Morning Ethics Warm-Up, 5/13/2019: Oh, All Sorts Of Things…

A rainy good morning from Northern Virginia!

1. Weekend Update: I’d like to point readers to two posts from the weekend, recognizing that many of you don’t visit on Saturday and Sunday. I think they are important.

The first is” I Hereby Repudiate My Undergraduate Degree, As My Alma Mater Has Rendered It A Symbol Of Hypocrisy, Ignorance, And Liberal Fascism” about Harvard’s shocking punishment of a college dean and Harvard law professor for defending Harvey Weinstein. There was more to the story than I knew when I posted about it (thanks, Chip Defaa! ). Ronald Sullivan’s  wife is also being stripped of her position as a dean—Harvard now designates both spouses as “deans” when they lead residence Houses. It’s not exactly  “guilt by association,” since she also only had the job by association, but she still lost her job and cpmpensation. Ronald Sullivan had quit his position as a defense attorney for Weinstein the day before Harvard announced he would not be dean of Winthrop House for the next school year. That’s not very admirable on his part, but I sympathize with his dilemma.

The other is this multi-lateral ethics break-down, which I am upset about now and will continue to be. It demonstrates how far gone rational ethical decision-making is in  some segments of our society, and honestly, I don’t know what to do about it.

2.  Here’s one of the many little ways the “resistance” is undermining the President (and in so doing, our democracy.) The Children’s Hospital Association paid for a full page ad last month in the New York Times, thanking “Congress and the Administration” for passing the Advancing Care  for Exceptional Kids Act (ACE  Kids). This is pandering, partisan, ungrateful cowardice. Laws are passed by Congress and the President, who must sign legislation into law. “The Administration” has no Constitutional role in passing laws. This pusillanimous association was afraid of backlash if it dared to publicly thank Present Trump for making their bill law.

Presidential policies, words and actions that the “resistance” can complain about are over-publicized; accomplishments that they can’t find fault with are ignored or attributed to someone else.

Here’s another example, from this week’s Times book section. In a review of a book about the decision to fight the Iraq war, the reviewer refers to “Trumpian malpractice.” That’s just an unsupported and gratuitous slur, assuming that readers believe that the President’s name is synonymous with incompetence, or trying to embed the idea that it is. Continue reading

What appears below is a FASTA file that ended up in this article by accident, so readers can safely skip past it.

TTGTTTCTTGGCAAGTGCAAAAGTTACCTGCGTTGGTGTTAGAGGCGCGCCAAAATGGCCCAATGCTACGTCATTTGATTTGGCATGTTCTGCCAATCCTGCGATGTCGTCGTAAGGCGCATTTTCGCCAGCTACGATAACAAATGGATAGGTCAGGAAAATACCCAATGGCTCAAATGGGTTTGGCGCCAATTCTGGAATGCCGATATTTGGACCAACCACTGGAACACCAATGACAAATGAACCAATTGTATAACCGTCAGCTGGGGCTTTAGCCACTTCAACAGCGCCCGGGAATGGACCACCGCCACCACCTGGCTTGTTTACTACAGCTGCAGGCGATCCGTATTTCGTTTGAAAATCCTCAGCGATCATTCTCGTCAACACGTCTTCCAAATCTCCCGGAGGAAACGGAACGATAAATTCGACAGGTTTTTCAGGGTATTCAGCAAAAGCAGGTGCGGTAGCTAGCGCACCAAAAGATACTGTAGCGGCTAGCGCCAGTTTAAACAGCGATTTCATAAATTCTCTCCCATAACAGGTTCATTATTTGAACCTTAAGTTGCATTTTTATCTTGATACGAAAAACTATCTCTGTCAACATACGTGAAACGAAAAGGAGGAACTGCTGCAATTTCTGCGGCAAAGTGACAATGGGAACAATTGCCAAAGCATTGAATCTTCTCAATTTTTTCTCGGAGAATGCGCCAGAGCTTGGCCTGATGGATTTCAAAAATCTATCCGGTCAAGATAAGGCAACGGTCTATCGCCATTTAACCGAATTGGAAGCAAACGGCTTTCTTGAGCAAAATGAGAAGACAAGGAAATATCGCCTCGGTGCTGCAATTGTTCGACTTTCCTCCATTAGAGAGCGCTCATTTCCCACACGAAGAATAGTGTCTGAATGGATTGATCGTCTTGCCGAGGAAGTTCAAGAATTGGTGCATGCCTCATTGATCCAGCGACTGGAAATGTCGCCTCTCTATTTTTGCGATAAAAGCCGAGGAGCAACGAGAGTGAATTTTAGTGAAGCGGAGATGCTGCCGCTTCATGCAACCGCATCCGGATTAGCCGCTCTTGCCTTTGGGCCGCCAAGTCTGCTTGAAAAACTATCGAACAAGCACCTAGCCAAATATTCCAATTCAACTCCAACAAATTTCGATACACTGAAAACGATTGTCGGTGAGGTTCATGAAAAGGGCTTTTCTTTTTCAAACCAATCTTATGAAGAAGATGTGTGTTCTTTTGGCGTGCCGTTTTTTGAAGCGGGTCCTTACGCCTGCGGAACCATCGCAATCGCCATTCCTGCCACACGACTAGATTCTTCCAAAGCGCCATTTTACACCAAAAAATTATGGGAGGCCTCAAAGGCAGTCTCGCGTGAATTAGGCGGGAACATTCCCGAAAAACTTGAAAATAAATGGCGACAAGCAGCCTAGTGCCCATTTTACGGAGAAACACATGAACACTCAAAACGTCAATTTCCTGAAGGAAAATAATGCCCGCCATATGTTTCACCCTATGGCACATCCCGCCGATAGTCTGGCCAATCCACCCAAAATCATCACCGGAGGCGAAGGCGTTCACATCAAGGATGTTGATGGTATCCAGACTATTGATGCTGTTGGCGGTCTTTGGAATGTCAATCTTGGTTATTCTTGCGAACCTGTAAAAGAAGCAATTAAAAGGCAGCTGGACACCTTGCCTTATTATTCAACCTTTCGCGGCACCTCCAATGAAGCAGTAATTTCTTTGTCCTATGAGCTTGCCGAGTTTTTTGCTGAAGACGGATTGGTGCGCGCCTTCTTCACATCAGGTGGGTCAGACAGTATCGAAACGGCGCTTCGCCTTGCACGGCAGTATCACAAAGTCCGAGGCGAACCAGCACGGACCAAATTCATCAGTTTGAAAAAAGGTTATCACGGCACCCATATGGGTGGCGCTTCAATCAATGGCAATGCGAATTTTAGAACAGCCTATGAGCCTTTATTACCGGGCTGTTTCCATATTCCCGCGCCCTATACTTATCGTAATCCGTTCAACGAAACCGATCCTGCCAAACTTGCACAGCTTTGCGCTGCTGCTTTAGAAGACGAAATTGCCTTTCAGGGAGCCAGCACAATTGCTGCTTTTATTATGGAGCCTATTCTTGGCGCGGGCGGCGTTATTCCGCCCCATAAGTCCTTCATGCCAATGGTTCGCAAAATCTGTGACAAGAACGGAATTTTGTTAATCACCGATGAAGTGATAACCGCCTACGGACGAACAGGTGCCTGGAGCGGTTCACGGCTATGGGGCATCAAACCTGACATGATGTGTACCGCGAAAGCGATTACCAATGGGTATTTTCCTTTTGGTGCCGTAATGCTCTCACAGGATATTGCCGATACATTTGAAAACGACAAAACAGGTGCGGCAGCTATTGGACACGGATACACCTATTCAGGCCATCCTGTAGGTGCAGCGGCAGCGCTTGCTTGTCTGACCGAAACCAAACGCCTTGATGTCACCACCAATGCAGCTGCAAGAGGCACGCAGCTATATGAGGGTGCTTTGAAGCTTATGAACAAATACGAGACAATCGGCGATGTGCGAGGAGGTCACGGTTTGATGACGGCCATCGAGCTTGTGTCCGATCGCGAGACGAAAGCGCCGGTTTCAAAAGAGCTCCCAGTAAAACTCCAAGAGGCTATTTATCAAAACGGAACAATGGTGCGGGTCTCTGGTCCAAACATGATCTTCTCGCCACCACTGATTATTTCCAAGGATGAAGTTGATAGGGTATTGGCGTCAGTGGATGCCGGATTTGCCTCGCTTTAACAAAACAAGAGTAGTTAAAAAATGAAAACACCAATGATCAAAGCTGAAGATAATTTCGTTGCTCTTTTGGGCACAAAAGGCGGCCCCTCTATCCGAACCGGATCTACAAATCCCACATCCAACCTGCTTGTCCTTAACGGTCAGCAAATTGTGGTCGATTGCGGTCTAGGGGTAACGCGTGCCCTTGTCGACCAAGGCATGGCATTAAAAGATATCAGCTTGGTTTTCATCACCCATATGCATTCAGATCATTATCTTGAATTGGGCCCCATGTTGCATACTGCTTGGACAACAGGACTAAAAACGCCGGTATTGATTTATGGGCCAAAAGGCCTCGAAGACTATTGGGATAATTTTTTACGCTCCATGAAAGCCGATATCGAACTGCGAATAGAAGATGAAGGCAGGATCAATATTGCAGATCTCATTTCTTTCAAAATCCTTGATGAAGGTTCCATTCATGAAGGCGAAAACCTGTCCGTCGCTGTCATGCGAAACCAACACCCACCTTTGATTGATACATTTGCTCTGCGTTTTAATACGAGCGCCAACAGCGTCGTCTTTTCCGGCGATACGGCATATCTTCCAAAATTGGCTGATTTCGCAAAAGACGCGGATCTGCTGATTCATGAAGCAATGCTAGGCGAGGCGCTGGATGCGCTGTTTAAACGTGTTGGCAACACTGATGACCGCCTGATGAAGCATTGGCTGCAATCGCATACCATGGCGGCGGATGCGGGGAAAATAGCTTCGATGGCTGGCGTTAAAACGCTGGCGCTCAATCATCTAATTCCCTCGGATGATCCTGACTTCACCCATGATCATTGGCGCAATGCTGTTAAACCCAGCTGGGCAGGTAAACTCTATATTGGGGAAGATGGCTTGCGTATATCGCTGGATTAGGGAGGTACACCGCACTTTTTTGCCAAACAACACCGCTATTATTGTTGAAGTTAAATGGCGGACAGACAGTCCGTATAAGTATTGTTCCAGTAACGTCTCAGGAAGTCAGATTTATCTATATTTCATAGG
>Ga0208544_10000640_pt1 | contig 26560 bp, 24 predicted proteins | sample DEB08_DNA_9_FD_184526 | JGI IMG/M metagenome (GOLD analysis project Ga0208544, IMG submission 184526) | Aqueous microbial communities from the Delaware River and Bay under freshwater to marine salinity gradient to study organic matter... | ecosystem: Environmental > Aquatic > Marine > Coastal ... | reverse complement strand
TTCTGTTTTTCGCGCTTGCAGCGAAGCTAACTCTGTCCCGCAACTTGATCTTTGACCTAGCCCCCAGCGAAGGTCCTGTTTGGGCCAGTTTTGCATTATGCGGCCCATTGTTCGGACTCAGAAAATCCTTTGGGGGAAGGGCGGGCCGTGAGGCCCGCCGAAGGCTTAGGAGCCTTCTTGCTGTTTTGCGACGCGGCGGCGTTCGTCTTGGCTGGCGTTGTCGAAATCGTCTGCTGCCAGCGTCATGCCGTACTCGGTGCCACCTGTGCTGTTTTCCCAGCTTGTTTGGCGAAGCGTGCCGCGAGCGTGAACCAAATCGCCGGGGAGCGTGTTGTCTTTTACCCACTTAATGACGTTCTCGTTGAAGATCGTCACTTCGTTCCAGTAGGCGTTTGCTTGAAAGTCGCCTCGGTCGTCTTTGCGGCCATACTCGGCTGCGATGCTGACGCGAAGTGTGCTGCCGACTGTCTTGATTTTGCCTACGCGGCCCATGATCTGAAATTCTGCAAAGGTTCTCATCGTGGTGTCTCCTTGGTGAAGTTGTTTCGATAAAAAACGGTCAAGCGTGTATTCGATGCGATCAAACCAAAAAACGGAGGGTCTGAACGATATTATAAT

Why I’ve Changed My Position On Transgender Athletes In Women’s Sports, Or “Ethics Evolve With Wisdom And Experience”

Yesterday I headlined the story about transgender powerlifter Mary Gregory, who just shattered multiple lifting records, Unfair, Obviously Unfair, Scandalously Unfair. Why Are Athletic Organizations Allowing This? Why Are Women Tolerating It?

Possessed of a keener memory than I, reader Luke G. “pounced,” as the news media always says when Republicans object to Democratic words and conduct that absolutely should be objected to. He wrote in part,

What made you change your mind on this issue? Several years ago you were bad-dogging me in the comments for the views you hold now- you claimed back then that there was no reason [male-to-female transgender athlete] Fallon Fox shouldn’t get to fight in Women’s UFC, because she lives as a female and had transition surgery. According to 2013 Jack, “I don’t believe that males have an unfair advantage at all. Many advantages in physical ability can be made up with skill, and that true of most professional sports.”….I’m just wondering what it was that finally pushed you to flip on this one.

I wrote THAT? Yes, I did. Boy, is it ever inconvenient having over 10,000 searchable posts around to prove your inconsistencies. Continue reading

Unfair, Obviously Unfair, Scandalously Unfair. Why Are Athletic Organizations Allowing This? Why Are Women Tolerating It?

Over the weekend , powertlifter Mary Gregory, a biological man who identifies as a woman and thus is to be regarded as transgender,  set the Masters world records for women’s squat, women’s bench press, and women’s deadlift. Mary has testicles and a penis. Presumably all she would need to compete in a male weightlifting competition is a new name, and an announcement that the he turned she now identifies as a male again.